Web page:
Often Teva supplies other generics companies with their ingredients, gaining significant edge over their competition. A new generic supplier would not be able to support this kind of scale and could not be competitive with a company like Teva. Bargaining power of Teva as the supplier to other companies is high but its bargaining power towards pharmacies buying their products goes from medium to low as competition floods the market. Another one of Porter’s five forces is the threat of new substitutes, which is the main problem in the generics market. A new firm must be cognisant of the fact that every company in the industry will be able to produce the same product after the 180-day period and the product with the lowest price will be the most successful.
Intense rivalry exists between firms in the generic market, where the first to fill out the ANDA gets to enjoy a duopoly with the innovative company or a company positions itself to be the “certified generic” brand in alliance with the innovative company. This is the key to this industry; making money in that 6 month time frame. Once again the bigger companies have the most success with competition due to their ability to mass produce while concentrating a lot of effort to the legal challenges faced in the industry.
INTERNAL ENVIRONMENT (Financials)
Exhibit 2 compares all major pharmaceutical companies in 2005 and shows in percentage the gross profit, R&D expenses, selling and general administrative expenses, operating income and ROE. Gross profit makes up almost half of net sales, while R&D and SG&A are less than 25% combined. The most interesting of all these ratios is the return on equity because it signifies how well the company uses shareholder investment to generate earnings growth. Teva has a 19% ROE which is among one of the highest in all the companies considered on Exhibit 2. This is an important, forward-looking number because it is part of the fundamental formula for growth in finance (g = b*ROE) where b stands for the earnings retention ratio. A company with high ROE is likely to have positive growth opportunities in the future if it retains a sufficient amount of earnings.
INTERNAL ENVIRONMENT (Business Level/Corporate Level Strategy)
Teva initially chose a focused business level strategy and concentrated on generic pharmaceuticals. This way, they would not have to bear the high R&D costs associated with innovating and could concentrate on using their resources and capabilities to mass produce generics and be a cost leader. This type of business level strategy is known as focused cost leadership and this is what made Teva successful throughout the years. They used their knowledgeable staff along with good ties with Israeli Universities to make sure operations went smoothly. Their supply-chain was second to none and they made continuous improvements. Their sales force was small (concentrate on selling to pharmacies) and prices were set to generate volume (lowest possible price).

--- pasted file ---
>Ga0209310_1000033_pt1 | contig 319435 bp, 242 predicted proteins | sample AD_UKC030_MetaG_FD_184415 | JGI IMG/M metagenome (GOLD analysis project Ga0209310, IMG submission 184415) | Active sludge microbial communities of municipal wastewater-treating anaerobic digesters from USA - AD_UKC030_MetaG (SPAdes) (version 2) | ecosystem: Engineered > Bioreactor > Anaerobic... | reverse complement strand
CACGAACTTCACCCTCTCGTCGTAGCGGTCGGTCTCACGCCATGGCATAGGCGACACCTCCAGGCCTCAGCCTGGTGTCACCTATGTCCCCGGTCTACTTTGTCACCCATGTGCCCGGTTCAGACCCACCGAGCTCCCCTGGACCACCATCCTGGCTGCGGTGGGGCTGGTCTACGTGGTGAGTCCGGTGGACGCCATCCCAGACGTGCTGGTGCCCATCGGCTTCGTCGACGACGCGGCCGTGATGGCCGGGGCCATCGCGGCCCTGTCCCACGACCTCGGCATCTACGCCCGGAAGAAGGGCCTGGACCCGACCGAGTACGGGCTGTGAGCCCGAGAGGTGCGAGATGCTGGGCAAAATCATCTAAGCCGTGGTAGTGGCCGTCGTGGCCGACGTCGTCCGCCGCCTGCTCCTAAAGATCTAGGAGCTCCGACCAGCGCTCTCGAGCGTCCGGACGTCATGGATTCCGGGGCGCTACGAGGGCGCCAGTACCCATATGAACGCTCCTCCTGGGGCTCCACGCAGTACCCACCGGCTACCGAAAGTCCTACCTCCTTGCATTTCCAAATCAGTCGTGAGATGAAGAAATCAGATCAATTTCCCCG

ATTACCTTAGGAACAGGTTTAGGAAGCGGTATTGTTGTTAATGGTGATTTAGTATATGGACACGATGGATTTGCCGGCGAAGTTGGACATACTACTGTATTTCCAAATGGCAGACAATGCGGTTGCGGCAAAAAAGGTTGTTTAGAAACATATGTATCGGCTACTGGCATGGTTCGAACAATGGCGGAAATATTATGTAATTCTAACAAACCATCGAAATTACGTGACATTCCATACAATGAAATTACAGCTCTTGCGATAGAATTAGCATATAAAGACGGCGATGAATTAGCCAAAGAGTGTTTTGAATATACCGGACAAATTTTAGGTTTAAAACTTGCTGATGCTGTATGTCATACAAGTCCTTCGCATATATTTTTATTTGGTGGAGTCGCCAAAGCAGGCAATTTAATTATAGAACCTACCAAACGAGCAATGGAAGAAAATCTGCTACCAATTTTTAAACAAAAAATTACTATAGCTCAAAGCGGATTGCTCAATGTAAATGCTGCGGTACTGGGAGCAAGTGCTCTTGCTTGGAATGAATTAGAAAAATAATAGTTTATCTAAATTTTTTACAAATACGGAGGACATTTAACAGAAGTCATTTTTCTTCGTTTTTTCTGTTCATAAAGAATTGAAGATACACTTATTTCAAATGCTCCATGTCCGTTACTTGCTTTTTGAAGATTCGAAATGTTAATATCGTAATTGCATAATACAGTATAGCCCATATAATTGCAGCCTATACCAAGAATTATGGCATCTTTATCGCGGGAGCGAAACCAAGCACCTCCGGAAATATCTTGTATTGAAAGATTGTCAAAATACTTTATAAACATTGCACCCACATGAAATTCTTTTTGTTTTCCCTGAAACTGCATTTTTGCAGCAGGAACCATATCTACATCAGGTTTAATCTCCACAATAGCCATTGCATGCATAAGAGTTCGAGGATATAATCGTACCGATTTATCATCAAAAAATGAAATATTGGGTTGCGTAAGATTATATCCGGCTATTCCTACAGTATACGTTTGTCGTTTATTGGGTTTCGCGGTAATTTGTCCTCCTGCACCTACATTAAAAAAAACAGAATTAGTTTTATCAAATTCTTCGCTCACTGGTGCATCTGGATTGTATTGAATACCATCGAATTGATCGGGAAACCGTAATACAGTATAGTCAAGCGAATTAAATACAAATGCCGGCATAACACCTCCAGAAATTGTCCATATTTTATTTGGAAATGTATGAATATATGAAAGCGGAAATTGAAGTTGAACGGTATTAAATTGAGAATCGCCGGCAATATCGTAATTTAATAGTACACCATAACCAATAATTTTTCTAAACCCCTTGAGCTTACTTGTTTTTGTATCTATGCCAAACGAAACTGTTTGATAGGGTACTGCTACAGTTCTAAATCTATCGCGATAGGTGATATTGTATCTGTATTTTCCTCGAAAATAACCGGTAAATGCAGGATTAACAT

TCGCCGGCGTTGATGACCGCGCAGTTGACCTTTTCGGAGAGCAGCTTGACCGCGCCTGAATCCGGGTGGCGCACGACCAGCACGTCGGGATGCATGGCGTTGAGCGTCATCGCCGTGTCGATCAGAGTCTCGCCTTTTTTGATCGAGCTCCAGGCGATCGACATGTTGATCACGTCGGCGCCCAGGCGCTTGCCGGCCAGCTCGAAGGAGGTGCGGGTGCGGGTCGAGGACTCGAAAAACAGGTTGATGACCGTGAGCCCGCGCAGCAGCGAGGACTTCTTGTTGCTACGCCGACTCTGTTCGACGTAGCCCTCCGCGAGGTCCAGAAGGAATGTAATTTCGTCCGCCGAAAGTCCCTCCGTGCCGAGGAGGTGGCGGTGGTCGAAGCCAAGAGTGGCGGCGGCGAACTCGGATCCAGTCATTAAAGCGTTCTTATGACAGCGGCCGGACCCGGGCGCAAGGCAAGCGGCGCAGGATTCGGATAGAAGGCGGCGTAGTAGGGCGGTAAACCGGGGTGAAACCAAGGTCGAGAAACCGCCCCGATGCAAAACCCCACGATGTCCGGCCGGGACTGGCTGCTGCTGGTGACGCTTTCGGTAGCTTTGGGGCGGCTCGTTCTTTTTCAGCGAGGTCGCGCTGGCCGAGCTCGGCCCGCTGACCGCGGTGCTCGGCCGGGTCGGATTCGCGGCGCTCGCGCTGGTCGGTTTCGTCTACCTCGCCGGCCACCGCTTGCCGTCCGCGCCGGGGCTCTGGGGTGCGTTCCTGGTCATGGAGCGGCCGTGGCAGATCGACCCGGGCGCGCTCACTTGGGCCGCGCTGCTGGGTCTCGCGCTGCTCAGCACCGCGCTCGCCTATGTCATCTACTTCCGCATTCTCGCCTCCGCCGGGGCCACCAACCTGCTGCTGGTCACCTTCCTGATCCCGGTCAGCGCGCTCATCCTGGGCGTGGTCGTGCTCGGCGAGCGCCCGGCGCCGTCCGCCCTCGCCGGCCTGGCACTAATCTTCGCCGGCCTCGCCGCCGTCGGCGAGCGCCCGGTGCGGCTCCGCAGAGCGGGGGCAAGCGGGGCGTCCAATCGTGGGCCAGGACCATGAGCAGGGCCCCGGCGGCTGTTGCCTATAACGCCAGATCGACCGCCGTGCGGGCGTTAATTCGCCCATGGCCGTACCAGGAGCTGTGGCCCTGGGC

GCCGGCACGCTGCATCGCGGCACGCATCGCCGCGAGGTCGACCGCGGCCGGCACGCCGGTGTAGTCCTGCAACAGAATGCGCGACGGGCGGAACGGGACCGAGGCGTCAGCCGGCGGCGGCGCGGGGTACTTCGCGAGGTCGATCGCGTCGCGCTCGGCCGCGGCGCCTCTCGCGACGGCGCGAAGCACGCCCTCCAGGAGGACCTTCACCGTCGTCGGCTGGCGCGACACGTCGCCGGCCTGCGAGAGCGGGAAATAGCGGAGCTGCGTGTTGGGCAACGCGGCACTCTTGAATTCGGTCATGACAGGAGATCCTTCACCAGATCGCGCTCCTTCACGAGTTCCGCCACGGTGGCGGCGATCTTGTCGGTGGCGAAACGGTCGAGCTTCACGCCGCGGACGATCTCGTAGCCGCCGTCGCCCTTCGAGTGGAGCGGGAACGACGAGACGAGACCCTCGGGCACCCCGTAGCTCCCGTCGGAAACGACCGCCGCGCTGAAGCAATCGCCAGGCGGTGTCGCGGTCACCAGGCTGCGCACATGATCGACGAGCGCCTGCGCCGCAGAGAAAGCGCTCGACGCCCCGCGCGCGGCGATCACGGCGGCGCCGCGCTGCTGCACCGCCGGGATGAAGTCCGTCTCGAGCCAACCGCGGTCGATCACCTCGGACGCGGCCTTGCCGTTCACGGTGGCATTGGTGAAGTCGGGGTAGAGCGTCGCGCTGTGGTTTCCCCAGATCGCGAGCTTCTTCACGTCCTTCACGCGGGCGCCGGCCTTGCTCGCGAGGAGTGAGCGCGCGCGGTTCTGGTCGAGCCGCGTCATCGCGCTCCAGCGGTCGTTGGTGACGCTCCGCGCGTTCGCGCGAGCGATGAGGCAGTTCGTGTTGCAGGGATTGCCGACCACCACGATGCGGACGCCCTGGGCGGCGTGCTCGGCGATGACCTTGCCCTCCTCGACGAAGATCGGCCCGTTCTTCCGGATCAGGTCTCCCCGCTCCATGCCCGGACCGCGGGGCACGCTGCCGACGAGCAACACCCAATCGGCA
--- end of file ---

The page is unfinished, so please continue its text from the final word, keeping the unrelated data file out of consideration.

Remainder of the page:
At the corporate level, I believe that Teva is new to diversification and is testing the waters with innovative and biosimilar pharmaceuticals, but not aggressively. As a result Teva practises related constrained diversification with the main goal of gaining and keeping market share. Although all the drugs are different, the skills required to synthesize the generic drugs are the same and the raw materials can be used for more than just one product. There is high operational relatedness when dealing with the generic market and less relatedness when looking at innovative and biosimilars. If the company choses to move into these areas seriously it will have to adopt more of a related linked strategy where there is less operational relatedness and more corporate relatedness. In the generics industry Teva achieves economies of scale by sharing activities and concentrating on an efficient supply-chain.
This translates to lower costs for consumers and greater market share for Teva. Hurvitz said that “…he who keeps market share will be the one who makes money in this industry.” Their competitive advantage stemmed from their size and as the years went on they were able to consolidate companies and continue to grow. Niche innovative drugs and biosimilars are possible to achieve for the company and the key to doing well in these industries is to efficiently transfer knowledge and skills from their successful generics strategies. For example, in the same way that they strived to effectively challenge patents, they would need to use that knowledge in order to create and defend their patents in the innovative industry.
There are incentives to diversify into related linked due to the acquisitions of Sicor (biosimilars) and Ivax (generic economies of scope). They successfully launched Copaxone and Azilect, so the potential is there; they just need to refine their corporate strategy and begin restructuring. They have the resources and incentives to want to diversify considering the US regulations were making that market less appealing than other up and coming global markets